Susan Reinhardt to visit Blue Ridge BooksWill read from 'Chimes from a Cracked Southern Belle'
Editor's note: Susan Reinhardt, an Asheville Citizen Times columnist, recently released her latest novel "Chimes from a Cracked Southern Belle" and will make a stop in Waynesville at 3 p.m. Aug. 18 to sign copies. I recently asked Reinhardt the following questions about her new book.
Tell readers about this story.
Prudy (Dee) Millings, in her 30s, not too gorgeous like the heroines in most novels, but attractive and flawed, but determined to have a happy life. Her crazy Aunt Weepie lives to crash funerals, no matter she has no idea who's even in the coffins. Her contrast is the main character's mother, Lucinda Millings, Aunt Weepie's prudish sister who pretends her grown daughters are virgins and sends Proverbs on the main character's answering machine each day with her own moral attached, which is always really funny. Then, a whole cast of quirky characters enter the picture, including a romance from Dee's long ago past. I like the fact it has a happy ending. It's mostly set in Spartanburg, S.C. and lots of the fun action takes place at the nursing home where Prudy works.
Where did the idea for the book come from?
I began the book nearly 10 years ago. The idea actually is based on a real event. A woman, quite courageous, got the nerve to leave her abusive husband, but in a jealous rage, he mowed her down with a car and she crashed into the Ingles plate-glass windows. He stabbed her three times, and yet she lived and went on to became a champion for domestic violence issue. While my book is almost all humor, this woman gave me a place to start. She also has connected with me again since the book came out and spoke at one of my events. Like with me, she said, humor heals her. I want people to read this novel and laugh out loud, but also realize the serious nature of domestic violence. The characters are so zany they make it a funny read.
Are any of the characters base on people you know?
A couple of them are based on people I really know. I think they've figured that out, but no one is mad...yet.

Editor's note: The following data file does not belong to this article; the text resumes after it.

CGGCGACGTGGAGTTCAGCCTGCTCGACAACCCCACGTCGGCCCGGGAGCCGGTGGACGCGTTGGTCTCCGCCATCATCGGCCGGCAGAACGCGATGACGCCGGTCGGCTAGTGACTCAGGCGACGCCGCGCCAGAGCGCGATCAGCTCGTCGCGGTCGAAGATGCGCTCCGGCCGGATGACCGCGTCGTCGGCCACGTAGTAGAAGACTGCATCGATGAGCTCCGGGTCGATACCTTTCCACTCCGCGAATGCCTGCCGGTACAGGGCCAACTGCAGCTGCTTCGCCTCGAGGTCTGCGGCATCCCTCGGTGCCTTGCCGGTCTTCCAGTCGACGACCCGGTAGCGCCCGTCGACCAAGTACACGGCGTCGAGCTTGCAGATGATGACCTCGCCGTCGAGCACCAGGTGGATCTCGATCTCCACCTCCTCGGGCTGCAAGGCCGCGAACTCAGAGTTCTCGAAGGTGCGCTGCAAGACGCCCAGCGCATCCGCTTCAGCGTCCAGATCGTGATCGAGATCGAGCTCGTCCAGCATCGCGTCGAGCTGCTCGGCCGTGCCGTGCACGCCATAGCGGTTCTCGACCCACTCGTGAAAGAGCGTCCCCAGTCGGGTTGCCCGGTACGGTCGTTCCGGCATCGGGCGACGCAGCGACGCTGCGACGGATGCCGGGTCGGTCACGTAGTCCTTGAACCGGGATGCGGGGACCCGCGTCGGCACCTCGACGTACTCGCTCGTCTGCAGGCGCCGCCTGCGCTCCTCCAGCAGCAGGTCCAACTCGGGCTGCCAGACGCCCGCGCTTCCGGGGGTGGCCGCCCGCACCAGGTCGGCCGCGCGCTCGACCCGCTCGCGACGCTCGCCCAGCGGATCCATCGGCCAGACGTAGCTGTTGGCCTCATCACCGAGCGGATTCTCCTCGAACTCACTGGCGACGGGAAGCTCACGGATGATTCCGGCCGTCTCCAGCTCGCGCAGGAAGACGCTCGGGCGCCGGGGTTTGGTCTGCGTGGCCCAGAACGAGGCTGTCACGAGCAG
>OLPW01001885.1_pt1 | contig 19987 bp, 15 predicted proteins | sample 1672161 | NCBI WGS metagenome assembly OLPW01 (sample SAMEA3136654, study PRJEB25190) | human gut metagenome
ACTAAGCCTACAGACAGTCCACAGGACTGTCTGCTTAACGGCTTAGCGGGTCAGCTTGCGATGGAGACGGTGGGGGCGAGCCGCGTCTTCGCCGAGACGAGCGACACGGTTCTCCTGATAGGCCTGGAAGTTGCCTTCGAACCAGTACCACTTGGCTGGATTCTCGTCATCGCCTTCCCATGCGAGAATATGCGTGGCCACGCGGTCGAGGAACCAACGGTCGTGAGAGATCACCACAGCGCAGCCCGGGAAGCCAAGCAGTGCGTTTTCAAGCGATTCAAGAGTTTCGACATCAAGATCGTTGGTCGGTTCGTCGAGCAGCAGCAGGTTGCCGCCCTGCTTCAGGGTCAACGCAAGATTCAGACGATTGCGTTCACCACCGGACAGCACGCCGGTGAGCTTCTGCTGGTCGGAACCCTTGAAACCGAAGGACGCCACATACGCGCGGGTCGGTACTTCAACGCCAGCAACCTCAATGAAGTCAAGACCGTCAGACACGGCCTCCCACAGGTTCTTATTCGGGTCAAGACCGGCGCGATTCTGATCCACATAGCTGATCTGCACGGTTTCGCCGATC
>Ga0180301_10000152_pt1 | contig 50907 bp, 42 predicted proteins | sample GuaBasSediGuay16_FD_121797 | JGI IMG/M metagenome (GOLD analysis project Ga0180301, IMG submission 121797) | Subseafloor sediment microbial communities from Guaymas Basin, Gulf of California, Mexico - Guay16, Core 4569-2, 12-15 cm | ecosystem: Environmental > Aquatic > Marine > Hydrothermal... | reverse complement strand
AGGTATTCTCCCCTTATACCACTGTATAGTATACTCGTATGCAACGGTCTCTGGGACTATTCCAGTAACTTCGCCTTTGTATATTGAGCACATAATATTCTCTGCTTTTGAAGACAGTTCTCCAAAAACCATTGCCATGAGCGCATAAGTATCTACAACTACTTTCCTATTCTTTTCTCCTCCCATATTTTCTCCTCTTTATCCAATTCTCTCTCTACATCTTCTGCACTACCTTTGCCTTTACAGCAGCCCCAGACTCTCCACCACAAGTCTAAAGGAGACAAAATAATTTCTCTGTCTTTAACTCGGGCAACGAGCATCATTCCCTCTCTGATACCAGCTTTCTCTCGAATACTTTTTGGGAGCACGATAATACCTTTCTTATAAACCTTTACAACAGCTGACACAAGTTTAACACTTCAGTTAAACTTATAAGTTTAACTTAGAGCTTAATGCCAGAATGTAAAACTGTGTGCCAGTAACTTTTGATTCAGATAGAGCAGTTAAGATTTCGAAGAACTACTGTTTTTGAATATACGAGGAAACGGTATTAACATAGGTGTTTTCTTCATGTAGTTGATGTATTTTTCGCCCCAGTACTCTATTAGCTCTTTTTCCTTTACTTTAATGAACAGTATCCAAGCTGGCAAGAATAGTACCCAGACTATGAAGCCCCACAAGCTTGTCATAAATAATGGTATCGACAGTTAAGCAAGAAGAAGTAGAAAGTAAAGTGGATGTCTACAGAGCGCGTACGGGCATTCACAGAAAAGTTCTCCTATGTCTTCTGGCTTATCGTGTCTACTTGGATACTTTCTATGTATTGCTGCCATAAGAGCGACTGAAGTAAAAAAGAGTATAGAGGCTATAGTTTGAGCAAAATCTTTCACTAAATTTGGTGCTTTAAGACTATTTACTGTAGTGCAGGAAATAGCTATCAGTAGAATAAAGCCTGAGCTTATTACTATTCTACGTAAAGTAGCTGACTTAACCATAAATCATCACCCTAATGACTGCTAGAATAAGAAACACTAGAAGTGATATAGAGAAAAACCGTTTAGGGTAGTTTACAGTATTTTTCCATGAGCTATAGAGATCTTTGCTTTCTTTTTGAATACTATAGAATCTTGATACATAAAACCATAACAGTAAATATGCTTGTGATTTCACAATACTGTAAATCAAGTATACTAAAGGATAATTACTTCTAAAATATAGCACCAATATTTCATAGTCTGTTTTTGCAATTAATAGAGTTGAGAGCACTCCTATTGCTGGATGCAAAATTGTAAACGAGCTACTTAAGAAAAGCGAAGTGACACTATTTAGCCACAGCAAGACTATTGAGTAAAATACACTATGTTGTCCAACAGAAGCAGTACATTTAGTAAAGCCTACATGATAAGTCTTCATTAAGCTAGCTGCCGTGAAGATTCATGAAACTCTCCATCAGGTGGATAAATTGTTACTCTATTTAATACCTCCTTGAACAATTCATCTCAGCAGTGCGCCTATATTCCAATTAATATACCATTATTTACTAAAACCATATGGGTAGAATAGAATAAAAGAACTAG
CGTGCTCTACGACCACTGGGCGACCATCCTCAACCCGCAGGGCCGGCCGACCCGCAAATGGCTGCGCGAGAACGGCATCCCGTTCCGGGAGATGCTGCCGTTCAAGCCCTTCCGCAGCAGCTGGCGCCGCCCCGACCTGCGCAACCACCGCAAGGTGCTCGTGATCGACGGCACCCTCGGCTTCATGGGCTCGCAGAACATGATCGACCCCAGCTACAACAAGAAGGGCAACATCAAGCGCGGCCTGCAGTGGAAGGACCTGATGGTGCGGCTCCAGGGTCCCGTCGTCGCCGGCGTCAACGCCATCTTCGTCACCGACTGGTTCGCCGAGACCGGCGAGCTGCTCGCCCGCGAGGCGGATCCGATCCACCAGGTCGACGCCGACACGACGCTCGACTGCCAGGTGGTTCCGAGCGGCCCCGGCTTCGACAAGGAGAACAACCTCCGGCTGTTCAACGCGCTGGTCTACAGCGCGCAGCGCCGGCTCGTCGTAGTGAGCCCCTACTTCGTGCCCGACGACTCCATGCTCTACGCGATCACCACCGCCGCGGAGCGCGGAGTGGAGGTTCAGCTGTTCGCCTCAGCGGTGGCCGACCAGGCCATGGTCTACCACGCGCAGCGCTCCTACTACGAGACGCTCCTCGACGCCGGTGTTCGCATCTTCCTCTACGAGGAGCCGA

Tell me a little bit about yourself. Where did you grow up. When did you know you wanted to be a writer?
I grew up in a small town near Atlanta called LaGrange, Ga. It was truly idyllic. I was awkward as a middle schooler, got teased a lot for being "weird" and began writing terrible poetry and keeping journals to jot down the angst and feelings. My dad loved good reading, and he also wrote a lot. He would make me read columns in our local paper by a great writer, and I thought, "This would be a great job." But first, I went to nursing school and worked in hospitals and nursing homes for a couple of years. I gave it up to follow my true passion: writing. Plus, I got tired of giving enemas.
Is humorous writing harder than you make it seem?
I've always been a clown, the one who could make people laugh. I sometimes find humor to be so subjective, that what one finds hilarious, another finds offensive. It's a tough line. We all have our favorite humorists. Lewis Grizzard was my first. And I love Sedaris and Celia Rivenbark.
What is it about the South that makes for such great stories?
Because we're all crazy and proud of it. We don't hide our more colorful relatives. We embrace them.
Reinhardt's new novel has been selected as a Top Summer Read 2013 by the University of Georgia and a Pulpwood Queens 2013 selection, and written by the bestselling author of “Not Tonight Honey: Wait Til I’m a Size 6.” Her book can be found at Blue Ridge Books or by ordering it at www.gratefulsteps.org.